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Trinity High School construction on track to be completed in December

A thinly veiled plastic sheet is the only thing separating Trinity High School students from what will be the newest part of their school. The 116,000-square-foot east wing will be completed in December and students will return on Jan. 3 and star...

Steve Glasser, president of Dickinson Catholic Schools, stands outside of the construction of the east wing of Trinity High School on Monday, Aug. 15, 2016. (Press Photo by Kalsey Stults)
Steve Glasser, president of Dickinson Catholic Schools, stands outside of the construction of the east wing of Trinity High School on Monday, Aug. 15, 2016. (Press Photo by Kalsey Stults)

A thinly veiled plastic sheet is the only thing separating Trinity High School students from what will be the newest part of their school.

The 116,000-square-foot east wing will be completed in December and students will return on Jan. 3 and start utilizing the state-of-the-art space.

Tunnels and metal beams have been replaced with crisp white floors and a newly finished cafeteria in the remodeled west wing.

"Good things happen to people that wait and we've been waiting a while," Dickinson Catholic Schools President Steve Glasser said. "Some of the new is in, so when they walk in that first day it looks lot different than it did when they left in May. They get to see and feel some of the new but there is plastic up going to the east, so they'll be very curious of what's behind this plastic."

Trinity students have been in the midst of a construction zone since their previous school building was burned in a fire on March 2, 2014.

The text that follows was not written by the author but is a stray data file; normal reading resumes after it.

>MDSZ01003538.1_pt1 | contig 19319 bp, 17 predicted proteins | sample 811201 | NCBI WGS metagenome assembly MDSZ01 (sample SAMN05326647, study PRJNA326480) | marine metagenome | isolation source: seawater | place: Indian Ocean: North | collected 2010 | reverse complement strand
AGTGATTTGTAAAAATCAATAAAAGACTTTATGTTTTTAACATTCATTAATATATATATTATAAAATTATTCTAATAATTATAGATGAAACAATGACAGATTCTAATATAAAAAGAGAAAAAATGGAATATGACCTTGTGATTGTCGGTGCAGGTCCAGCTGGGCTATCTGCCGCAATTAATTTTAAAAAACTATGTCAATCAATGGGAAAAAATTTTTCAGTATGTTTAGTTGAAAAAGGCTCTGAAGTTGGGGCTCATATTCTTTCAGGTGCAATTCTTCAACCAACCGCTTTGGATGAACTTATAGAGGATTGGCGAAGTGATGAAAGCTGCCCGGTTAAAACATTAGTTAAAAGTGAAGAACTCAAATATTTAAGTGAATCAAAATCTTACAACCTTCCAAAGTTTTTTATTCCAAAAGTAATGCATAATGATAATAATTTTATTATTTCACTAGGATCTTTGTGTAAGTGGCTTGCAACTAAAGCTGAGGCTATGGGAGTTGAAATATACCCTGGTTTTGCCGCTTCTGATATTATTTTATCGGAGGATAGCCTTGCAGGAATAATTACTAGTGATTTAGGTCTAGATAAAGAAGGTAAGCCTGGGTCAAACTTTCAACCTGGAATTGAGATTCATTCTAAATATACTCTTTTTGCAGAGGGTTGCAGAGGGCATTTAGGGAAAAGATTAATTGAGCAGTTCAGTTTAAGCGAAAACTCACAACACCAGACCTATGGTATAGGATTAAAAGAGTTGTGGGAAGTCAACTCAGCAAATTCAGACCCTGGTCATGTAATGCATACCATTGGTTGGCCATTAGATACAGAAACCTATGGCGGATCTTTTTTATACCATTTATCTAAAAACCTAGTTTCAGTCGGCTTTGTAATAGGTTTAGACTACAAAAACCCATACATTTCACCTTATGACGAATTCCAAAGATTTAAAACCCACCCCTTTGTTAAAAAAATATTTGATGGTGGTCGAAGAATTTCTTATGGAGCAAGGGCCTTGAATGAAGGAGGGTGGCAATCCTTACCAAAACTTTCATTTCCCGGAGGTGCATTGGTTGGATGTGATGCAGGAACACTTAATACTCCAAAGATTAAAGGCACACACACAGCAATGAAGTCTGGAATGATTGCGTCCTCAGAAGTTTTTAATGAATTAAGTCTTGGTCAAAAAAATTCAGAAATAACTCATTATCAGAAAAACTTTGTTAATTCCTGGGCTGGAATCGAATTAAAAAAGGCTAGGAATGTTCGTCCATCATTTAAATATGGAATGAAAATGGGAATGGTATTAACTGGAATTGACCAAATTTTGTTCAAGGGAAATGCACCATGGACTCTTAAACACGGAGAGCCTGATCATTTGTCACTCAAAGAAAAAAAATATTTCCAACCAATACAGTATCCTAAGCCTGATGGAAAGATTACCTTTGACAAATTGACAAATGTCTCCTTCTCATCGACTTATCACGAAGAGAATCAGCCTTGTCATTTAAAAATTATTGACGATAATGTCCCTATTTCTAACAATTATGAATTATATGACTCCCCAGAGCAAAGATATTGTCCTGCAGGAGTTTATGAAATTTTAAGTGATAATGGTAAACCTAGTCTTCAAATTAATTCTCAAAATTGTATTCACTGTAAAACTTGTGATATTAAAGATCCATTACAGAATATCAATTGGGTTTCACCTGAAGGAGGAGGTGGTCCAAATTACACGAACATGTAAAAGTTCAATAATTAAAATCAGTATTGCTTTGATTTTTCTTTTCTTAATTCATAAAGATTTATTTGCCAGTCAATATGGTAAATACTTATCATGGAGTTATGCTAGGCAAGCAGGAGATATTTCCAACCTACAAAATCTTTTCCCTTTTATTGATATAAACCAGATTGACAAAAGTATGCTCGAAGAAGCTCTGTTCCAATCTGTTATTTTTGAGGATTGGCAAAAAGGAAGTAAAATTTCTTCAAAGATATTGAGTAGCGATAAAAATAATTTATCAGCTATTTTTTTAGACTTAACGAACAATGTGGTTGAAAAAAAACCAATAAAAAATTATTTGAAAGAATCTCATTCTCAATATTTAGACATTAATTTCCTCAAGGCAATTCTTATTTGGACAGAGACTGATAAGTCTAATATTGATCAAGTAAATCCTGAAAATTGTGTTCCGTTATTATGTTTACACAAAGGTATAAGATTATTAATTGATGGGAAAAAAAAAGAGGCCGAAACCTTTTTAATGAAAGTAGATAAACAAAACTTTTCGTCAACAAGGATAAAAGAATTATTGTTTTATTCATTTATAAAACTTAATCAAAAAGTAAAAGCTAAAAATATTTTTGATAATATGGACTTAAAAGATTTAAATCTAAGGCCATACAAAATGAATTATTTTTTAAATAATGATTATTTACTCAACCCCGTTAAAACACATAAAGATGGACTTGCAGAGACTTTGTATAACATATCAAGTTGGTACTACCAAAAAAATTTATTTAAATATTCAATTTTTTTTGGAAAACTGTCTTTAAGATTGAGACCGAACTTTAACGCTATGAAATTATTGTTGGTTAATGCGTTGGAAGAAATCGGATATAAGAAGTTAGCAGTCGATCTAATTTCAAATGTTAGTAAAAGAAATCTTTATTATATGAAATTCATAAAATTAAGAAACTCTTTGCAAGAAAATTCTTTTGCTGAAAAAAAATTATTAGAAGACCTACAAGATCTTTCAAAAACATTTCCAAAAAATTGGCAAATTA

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Glasser said he's proud of the resiliency everyone has shown since the fire and smoke engulfed parts of the school more than two years ago, leaving much of the building unusable and forcing students out of the school for the rest of that year.

"People have had to be very flexible and they have been," he said.

Students have had to shift classes to available rooms and to portable classrooms in some cases, but Glasser said Trinity has still been able to provide a quality education to its students through the chaos and construction.

"Something that really stands out during all of this is that we haven't lost a class," he said, "Our curriculum has not been affected at all ... even though we have had to make adjustments for space issues."

Students will not be able to use the auditorium until Oct. 1 as it goes through renovations. That means music classes have to find a temporary space in the school's garage.

Glasser said faculty and staff have had to be inventive in coming up with solutions for some of the challenges they've faced.

He said that from 130 gifts, they have been able to raise $15 million of their $19.5 million goal to pay for the new school construction, and $1 million of that is going into an endowment fund.

Glasser said students will have a chance to tour the east wing the first week of school to show them "what's at the end of the tunnel."
A few alumni have been able to tour the building and Glasser said the feedback has been very good and there have been many "Can I come back to school?" responses.

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Future students had the ability to make some of the decisions about what the new part of the school would like like through polls and a student design team that picked out features.

Glasser said all of those decisions have been made and finalized.

"It's a lot of my plate," he said. "Every desk, every computer, all of those decisions are done. So now it's just monitor the process of the building."

Glasser said he's excited going into the final semester before the new building is open.

"It's going to be quite a fall semester, but I think January is going to be very emotional for everybody," he said. "When we actually open that door on Jan. 3, I think the excitement and the emotions ... it's going to be quite a day."

Related Topics: EDUCATIONDICKINSON
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